Central Election Commission in Kosovo has announced the final results of the 11 June elections.
This gives way to the creation of the new institutions of Kosovo, a process which is being considered as a challenging process, given that none of the coalitions and political parties have secured a big enough majority to form a government.
The leading coalition of PDK, AAK and Incentive does not have the necessary seats in parliament to form a government.
This has encouraged Self Determination Party to call on the parties of the coalition between LDK, AKR and Alternative to launch talks for the creation of a new government.
The new government must obtain at least 61 votes in Parliament. The winning coalition which has 39 seats, must also take into account the minorities, which, according to the Constitution, must be included in the government.
Avni Mazreku, expert of political affairs and professor of European Law, told IBNA that there must be political consensus as the only means for Kosovo to move forward with its agenda.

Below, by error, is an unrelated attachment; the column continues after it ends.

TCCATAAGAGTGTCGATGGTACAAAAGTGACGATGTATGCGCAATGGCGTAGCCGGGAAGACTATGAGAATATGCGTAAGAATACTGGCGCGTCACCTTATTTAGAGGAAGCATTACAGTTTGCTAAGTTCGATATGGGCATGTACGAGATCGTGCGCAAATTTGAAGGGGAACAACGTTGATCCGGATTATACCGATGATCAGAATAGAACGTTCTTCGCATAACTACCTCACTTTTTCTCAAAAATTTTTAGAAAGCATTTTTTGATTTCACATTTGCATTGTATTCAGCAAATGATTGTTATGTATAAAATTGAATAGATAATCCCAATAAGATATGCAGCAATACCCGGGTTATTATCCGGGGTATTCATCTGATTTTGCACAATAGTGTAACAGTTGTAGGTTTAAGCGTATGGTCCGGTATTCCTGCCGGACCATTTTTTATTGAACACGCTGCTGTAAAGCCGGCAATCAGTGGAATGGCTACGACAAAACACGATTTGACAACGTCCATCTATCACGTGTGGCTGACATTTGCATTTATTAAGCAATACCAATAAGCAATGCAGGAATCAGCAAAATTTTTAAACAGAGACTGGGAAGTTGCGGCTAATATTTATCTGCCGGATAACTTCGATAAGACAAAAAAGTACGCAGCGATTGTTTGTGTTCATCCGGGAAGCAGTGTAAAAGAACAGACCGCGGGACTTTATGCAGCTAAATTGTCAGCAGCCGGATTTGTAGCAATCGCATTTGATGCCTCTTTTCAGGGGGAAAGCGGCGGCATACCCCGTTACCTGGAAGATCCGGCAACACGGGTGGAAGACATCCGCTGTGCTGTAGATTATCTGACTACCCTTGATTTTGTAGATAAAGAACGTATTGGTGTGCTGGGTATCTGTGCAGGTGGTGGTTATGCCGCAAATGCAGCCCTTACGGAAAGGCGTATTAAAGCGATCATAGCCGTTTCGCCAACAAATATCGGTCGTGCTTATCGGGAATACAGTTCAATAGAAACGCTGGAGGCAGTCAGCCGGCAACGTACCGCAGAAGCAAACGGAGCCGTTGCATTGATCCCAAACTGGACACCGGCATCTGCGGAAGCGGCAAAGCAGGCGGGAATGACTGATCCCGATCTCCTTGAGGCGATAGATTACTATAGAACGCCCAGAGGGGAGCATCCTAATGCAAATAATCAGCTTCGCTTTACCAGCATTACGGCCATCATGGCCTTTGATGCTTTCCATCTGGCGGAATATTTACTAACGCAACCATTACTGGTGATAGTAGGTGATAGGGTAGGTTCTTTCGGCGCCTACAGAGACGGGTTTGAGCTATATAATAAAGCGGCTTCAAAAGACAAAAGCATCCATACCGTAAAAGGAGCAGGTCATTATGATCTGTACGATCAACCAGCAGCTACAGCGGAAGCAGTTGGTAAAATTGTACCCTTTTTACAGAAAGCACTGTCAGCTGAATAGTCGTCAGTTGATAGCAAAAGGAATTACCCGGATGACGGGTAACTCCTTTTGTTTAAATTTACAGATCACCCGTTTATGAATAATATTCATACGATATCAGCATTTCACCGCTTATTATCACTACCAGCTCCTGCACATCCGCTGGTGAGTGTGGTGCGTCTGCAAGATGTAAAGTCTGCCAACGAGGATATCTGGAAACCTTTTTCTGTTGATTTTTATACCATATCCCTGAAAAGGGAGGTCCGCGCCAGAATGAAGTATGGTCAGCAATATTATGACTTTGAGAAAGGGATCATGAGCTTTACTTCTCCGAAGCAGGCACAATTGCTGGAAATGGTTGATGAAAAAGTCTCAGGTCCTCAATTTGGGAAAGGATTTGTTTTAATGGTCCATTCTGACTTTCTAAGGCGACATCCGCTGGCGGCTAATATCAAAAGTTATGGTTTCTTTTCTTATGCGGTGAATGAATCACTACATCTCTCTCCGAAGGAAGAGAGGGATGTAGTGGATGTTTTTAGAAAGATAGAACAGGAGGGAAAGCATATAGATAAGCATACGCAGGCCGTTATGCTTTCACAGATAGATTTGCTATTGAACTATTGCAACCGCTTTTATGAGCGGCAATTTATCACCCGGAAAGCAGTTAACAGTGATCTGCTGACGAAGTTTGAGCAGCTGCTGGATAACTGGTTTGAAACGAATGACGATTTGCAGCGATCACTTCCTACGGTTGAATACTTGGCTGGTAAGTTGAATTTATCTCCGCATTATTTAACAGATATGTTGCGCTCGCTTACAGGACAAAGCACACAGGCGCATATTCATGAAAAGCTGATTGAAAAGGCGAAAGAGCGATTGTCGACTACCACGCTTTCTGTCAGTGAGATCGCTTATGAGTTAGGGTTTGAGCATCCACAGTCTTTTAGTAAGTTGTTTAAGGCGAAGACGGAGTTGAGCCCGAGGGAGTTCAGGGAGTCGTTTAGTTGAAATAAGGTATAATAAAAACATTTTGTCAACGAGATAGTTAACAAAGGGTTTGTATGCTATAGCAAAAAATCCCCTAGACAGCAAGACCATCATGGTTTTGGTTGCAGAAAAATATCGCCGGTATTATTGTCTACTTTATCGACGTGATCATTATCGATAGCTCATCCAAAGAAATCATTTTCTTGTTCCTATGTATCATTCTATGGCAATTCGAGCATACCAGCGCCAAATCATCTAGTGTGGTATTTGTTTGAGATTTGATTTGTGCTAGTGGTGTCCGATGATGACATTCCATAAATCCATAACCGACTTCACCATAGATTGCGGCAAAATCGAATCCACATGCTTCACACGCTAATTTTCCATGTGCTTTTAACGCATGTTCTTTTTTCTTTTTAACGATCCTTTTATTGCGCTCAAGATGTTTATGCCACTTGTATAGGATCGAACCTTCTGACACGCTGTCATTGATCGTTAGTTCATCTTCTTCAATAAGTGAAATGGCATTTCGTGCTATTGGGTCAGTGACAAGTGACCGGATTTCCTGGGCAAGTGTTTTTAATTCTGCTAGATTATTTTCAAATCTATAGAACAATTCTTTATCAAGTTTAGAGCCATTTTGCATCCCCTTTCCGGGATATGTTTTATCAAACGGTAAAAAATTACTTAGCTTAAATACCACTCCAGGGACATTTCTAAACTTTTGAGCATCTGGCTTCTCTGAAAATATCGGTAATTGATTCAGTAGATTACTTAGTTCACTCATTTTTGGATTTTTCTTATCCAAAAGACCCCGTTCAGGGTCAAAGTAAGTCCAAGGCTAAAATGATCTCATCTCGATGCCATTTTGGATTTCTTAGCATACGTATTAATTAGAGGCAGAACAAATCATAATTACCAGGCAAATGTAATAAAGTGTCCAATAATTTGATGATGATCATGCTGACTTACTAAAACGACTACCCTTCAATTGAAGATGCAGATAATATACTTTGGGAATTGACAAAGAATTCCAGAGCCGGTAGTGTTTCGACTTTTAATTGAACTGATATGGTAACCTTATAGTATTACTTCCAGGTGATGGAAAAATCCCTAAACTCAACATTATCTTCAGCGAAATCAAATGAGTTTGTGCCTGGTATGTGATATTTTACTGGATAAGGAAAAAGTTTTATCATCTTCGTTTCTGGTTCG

“Parliamentary parties must come to a political agreement when it comes to matters concerning national interests”, Mazreku says.
Meanwhile, according to Mazreku, if a government is formed, the new government must tackle issues which have not been finalized by the outgoing government.
“The new government doesn’t have an easy political agenda in front of it. In fact, the agenda in which the outgoing government has failed in, is very critical for Kosovo”, Mazreku says.
Professor of Political Sciences, Gjon Culaj told IBNA that the new government must work in order to realize reforms which concern the justice system, fight of corruption and organized crime.
Since the proclamation of Independence, Kosovo hasn’t had a stable government and no cabinet has completed the entire four year term in office, as each government has been forced to resign after a no confidence vote in Parliament. /balkaneu.com/